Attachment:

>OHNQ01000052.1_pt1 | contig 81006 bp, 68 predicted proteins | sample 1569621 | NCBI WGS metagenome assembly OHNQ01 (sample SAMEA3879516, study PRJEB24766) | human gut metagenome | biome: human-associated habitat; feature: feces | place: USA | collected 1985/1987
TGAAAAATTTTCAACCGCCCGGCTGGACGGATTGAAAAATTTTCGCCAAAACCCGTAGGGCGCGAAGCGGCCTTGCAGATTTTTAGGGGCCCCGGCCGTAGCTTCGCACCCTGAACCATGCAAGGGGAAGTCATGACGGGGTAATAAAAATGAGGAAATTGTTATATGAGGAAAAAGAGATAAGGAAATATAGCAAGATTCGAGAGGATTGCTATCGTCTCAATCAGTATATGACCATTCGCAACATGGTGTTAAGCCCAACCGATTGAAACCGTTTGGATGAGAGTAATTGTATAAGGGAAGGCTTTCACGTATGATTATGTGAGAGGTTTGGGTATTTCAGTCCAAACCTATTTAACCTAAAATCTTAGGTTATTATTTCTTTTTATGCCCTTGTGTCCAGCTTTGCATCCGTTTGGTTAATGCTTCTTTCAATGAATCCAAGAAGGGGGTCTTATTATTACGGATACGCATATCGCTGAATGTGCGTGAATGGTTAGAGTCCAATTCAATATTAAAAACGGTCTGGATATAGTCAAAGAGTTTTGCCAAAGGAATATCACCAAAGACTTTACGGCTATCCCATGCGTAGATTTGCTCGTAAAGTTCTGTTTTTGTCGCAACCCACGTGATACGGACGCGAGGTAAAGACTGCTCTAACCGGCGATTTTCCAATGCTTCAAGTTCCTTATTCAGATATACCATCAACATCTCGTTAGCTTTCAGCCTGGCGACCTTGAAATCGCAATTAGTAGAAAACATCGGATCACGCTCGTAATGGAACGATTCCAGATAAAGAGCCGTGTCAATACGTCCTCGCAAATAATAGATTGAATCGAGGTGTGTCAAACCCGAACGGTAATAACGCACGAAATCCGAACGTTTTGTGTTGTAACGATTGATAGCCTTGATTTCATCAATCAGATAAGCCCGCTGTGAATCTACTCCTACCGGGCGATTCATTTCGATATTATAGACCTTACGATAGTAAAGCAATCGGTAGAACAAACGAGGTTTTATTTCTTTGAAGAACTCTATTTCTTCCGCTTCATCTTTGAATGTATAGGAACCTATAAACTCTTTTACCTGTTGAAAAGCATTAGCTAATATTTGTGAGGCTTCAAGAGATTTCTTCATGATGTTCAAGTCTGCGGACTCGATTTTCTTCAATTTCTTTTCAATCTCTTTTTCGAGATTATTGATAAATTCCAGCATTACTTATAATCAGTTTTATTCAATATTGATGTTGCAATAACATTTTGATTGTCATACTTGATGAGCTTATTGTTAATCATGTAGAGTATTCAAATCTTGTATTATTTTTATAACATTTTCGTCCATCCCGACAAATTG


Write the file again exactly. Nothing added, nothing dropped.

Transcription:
>OHNQ01000052.1_pt1 | contig 81006 bp, 68 predicted proteins | sample 1569621 | NCBI WGS metagenome assembly OHNQ01 (sample SAMEA3879516, study PRJEB24766) | human gut metagenome | biome: human-associated habitat; feature: feces | place: USA | collected 1985/1987
TGAAAAATTTTCAACCGCCCGGCTGGACGGATTGAAAAATTTTCGCCAAAACCCGTAGGGCGCGAAGCGGCCTTGCAGATTTTTAGGGGCCCCGGCCGTAGCTTCGCACCCTGAACCATGCAAGGGGAAGTCATGACGGGGTAATAAAAATGAGGAAATTGTTATATGAGGAAAAAGAGATAAGGAAATATAGCAAGATTCGAGAGGATTGCTATCGTCTCAATCAGTATATGACCATTCGCAACATGGTGTTAAGCCCAACCGATTGAAACCGTTTGGATGAGAGTAATTGTATAAGGGAAGGCTTTCACGTATGATTATGTGAGAGGTTTGGGTATTTCAGTCCAAACCTATTTAACCTAAAATCTTAGGTTATTATTTCTTTTTATGCCCTTGTGTCCAGCTTTGCATCCGTTTGGTTAATGCTTCTTTCAATGAATCCAAGAAGGGGGTCTTATTATTACGGATACGCATATCGCTGAATGTGCGTGAATGGTTAGAGTCCAATTCAATATTAAAAACGGTCTGGATATAGTCAAAGAGTTTTGCCAAAGGAATATCACCAAAGACTTTACGGCTATCCCATGCGTAGATTTGCTCGTAAAGTTCTGTTTTTGTCGCAACCCACGTGATACGGACGCGAGGTAAAGACTGCTCTAACCGGCGATTTTCCAATGCTTCAAGTTCCTTATTCAGATATACCATCAACATCTCGTTAGCTTTCAGCCTGGCGACCTTGAAATCGCAATTAGTAGAAAACATCGGATCACGCTCGTAATGGAACGATTCCAGATAAAGAGCCGTGTCAATACGTCCTCGCAAATAATAGATTGAATCGAGGTGTGTCAAACCCGAACGGTAATAACGCACGAAATCCGAACGTTTTGTGTTGTAACGATTGATAGCCTTGATTTCATCAATCAGATAAGCCCGCTGTGAATCTACTCCTACCGGGCGATTCATTTCGATATTATAGACCTTACGATAGTAAAGCAATCGGTAGAACAAACGAGGTTTTATTTCTTTGAAGAACTCTATTTCTTCCGCTTCATCTTTGAATGTATAGGAACCTATAAACTCTTTTACCTGTTGAAAAGCATTAGCTAATATTTGTGAGGCTTCAAGAGATTTCTTCATGATGTTCAAGTCTGCGGACTCGATTTTCTTCAATTTCTTTTCAATCTCTTTTTCGAGATTATTGATAAATTCCAGCATTACTTATAATCAGTTTTATTCAATATTGATGTTGCAATAACATTTTGATTGTCATACTTGATGAGCTTATTGTTAATCATGTAGAGTATTCAAATCTTGTATTATTTTTATAACATTTTCGTCCATCCCGACAAATTG